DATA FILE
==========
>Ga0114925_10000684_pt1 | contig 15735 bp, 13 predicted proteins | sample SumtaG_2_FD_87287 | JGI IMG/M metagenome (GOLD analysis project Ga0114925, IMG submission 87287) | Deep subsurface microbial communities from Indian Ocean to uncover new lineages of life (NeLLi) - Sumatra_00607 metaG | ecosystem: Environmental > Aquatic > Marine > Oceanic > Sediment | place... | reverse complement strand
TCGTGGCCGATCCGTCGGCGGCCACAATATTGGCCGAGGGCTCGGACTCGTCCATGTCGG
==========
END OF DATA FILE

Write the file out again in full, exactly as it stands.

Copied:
>Ga0114925_10000684_pt1 | contig 15735 bp, 13 predicted proteins | sample SumtaG_2_FD_87287 | JGI IMG/M metagenome (GOLD analysis project Ga0114925, IMG submission 87287) | Deep subsurface microbial communities from Indian Ocean to uncover new lineages of life (NeLLi) - Sumatra_00607 metaG | ecosystem: Environmental > Aquatic > Marine > Oceanic > Sediment | place... | reverse complement strand
TCGTGGCCGATCCGTCGGCGGCCACAATATTGGCCGAGGGCTCGGACTCGTCCATGTCGG